Howard County's bus riders will have to pay higher fares starting July 1, despite service cuts that took effect March 14, Howard Transit operators told the county's Transportation Board last night.
Rising costs and pressure from state transportation officials to increase fare box revenues got the blame from Ray Ambrose, manager of Corridor Transportation, the firm that operates the system's 25 bright-green buses.
Board members and several people who attended the meeting seemed to agree that the increases are inevitable, especially because fares have not been raised for at least seven years.
Ambrose presented several options to the advisory board, but said he favors raising the $1 base fare to $1.50. Transfers would remain free on the system, which has grown vigorously over the past five years, more than tripling ridership by adding buses and stops.
"We've got to look at alternative sources of revenue," Ambrose said, explaining that Howard Transit recoups 7 percent of its costs from the fare box, and state transportation officials want fares to account for 10 percent to 20 percent of costs.
Carl S. Balser, the county's transportation planner, said the public will be urged to attend the board meeting April 27 to comment on the increased fares, and the board will be asked for a recommendation at its May meeting.
"As the economy continues to struggle along, the state is going to look more closely at how they spend each dollar," Balser said. The bus system costs about $7 million a year, of which county government pays $3.8 million, Ambrose said.
Board Chairman Andrea Paskin wondered about the effect the increases could have.
"If the fare increase is not well accepted, do you kill the goose?"
Ambrose said raising base fares to $1.50 and reversing last year's fare cut for students and senior citizens would boost revenues by $117,000, assuming a ridership drop of 5 percent. "We know with a fare increase there is some level of ridership loss," he said.
The system has resisted raising fares, trying instead to boost revenues by increasing the number of riders, but Ambrose said that would take too long given current economic conditions. In March last year, the system reduced the 75-cent fare for senior citizens and students to 25 cents while deciding not to increase the base fare.
He argued it is better to impose a higher fare now to avoid raising fares again in a year or two. He also suggested it is better to raise the base fare than to charge separately for transfers, which makes transactions more difficult and annoying.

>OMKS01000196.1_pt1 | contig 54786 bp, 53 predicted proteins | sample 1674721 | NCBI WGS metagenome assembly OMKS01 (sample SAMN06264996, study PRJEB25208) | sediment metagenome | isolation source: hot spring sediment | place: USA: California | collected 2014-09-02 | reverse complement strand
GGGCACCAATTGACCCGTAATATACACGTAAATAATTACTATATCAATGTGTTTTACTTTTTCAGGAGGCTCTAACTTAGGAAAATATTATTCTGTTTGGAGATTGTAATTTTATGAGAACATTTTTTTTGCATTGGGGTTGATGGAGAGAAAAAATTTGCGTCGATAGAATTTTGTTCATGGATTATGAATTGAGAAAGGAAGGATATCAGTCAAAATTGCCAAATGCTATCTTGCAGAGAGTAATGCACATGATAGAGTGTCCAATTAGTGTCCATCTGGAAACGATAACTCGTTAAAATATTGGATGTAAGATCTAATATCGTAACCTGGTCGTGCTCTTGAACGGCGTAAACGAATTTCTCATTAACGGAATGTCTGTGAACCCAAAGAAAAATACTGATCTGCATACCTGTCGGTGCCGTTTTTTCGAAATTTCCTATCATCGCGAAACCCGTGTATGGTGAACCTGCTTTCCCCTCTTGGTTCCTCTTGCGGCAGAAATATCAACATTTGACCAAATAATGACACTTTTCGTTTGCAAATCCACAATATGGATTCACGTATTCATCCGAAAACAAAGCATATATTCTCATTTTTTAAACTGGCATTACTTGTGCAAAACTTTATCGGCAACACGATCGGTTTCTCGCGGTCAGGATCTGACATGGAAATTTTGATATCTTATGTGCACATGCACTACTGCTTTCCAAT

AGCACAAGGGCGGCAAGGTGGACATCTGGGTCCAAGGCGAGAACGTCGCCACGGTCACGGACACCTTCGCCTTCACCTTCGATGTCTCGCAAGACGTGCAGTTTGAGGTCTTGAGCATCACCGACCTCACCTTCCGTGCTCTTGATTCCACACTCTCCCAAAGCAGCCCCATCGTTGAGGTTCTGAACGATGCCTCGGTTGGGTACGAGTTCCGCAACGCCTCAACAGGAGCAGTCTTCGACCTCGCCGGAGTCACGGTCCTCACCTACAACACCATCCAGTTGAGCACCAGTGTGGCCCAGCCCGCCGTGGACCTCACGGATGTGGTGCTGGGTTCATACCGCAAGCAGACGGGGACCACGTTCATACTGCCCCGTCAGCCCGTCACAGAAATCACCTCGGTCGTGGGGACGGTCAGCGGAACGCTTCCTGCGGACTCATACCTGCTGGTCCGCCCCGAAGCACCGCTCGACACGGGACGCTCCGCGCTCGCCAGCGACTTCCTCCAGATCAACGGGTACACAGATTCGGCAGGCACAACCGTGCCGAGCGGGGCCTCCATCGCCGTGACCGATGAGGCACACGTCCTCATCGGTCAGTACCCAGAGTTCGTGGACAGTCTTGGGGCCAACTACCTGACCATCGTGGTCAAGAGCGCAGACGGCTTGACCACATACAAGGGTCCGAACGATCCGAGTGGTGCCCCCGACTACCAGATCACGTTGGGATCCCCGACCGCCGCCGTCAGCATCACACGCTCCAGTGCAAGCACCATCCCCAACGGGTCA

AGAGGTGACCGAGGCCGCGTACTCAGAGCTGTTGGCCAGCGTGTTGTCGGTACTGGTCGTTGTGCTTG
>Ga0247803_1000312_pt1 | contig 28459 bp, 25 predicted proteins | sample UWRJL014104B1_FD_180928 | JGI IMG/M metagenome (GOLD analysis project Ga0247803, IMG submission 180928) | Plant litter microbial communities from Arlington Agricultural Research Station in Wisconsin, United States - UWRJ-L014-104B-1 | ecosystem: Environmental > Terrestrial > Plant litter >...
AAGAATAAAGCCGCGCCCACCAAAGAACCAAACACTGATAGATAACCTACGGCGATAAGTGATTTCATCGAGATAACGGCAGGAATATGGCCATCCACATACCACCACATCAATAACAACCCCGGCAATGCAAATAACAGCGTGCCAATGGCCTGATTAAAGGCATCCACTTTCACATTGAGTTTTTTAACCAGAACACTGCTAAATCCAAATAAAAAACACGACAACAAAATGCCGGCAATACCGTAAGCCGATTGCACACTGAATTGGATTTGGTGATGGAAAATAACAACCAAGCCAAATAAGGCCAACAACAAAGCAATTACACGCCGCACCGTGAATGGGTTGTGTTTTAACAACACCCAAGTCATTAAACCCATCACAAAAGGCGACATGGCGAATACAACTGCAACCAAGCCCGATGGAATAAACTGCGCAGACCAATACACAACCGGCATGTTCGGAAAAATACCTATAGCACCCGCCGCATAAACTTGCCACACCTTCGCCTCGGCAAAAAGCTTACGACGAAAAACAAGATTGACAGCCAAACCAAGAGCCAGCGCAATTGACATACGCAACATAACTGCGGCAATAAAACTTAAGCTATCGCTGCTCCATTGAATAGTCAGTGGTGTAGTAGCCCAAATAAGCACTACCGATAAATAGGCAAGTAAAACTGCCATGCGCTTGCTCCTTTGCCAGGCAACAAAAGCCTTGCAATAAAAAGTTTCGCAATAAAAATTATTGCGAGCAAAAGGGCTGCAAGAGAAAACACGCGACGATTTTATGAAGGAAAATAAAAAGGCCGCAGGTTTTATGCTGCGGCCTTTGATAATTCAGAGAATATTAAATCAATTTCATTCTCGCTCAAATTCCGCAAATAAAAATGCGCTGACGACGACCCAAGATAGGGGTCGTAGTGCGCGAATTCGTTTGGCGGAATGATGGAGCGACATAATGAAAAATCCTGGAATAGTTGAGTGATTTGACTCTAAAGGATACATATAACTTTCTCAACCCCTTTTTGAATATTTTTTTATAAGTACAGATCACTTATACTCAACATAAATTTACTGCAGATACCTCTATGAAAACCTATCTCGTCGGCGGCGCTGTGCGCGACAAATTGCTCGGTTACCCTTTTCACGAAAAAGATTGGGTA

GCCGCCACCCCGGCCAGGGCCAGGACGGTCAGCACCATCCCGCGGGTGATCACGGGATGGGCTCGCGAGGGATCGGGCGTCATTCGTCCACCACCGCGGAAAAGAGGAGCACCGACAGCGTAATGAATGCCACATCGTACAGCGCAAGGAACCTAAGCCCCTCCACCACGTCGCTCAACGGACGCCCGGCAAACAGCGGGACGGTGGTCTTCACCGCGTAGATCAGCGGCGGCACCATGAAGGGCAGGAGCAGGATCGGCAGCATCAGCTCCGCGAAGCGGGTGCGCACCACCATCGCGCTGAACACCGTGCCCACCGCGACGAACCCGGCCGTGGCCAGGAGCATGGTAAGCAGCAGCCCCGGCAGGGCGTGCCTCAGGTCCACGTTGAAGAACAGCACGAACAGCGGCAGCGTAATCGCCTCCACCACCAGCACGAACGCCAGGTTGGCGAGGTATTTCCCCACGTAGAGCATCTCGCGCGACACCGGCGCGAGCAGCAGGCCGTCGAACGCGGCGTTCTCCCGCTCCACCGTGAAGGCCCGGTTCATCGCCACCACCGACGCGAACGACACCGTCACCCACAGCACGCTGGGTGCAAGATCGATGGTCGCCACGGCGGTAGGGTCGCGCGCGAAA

His proposals also include increasing fares for disabled riders who use the appointment-based paratransit buses, though several board members questioned that move. Ambrose said many disabled riders get reduced fares or ride free, based on income.
"The $1.50 fare seems like the place to go," said board member Theodore Buxton, rather than a $1.25 fare, which was also offered as an option. John Eberhard, a member of the county Commission on Aging's new transportation committee, said a fare increase seems inevitable.
Bus system officials also have been meeting with community groups to win support for a plan to sell advertising on bus shelters to raise money, said Sharon Smith, a Corridor Transportation official. Any signs would be strictly controlled, and no alcohol or tobacco ads would be accepted, she told the board. Advertising signs would also require a County Council bill to change zoning laws.
Ambrose said roughly half of Howard's riders are people traveling to jobs, which is a big reason County Executive James N. Robey has spent more county money on the system. Despite heavy traffic that chokes major county roads at rush hours, business leaders frequently complain to the executive that they can't find enough hourly wage workers who can afford cars. Overall, 4.3 percent of Howard residents lack private transportation.
The service cuts, which increased waits between buses from 45 minutes to as much as two hours on weekends and evenings, took effect March 14. The reductions were put into effect mainly because of a $6.3 million budget error over two years. The county budgeted the money, but the funds were never placed in the cash account.
The bills were paid with other operating cash for two years, until a new round of general county budget cuts uncovered the error.
Robey was forced to use contingency funds and an $800,000 budget cut this fiscal year to bridge the gap, which caused the immediate service cuts.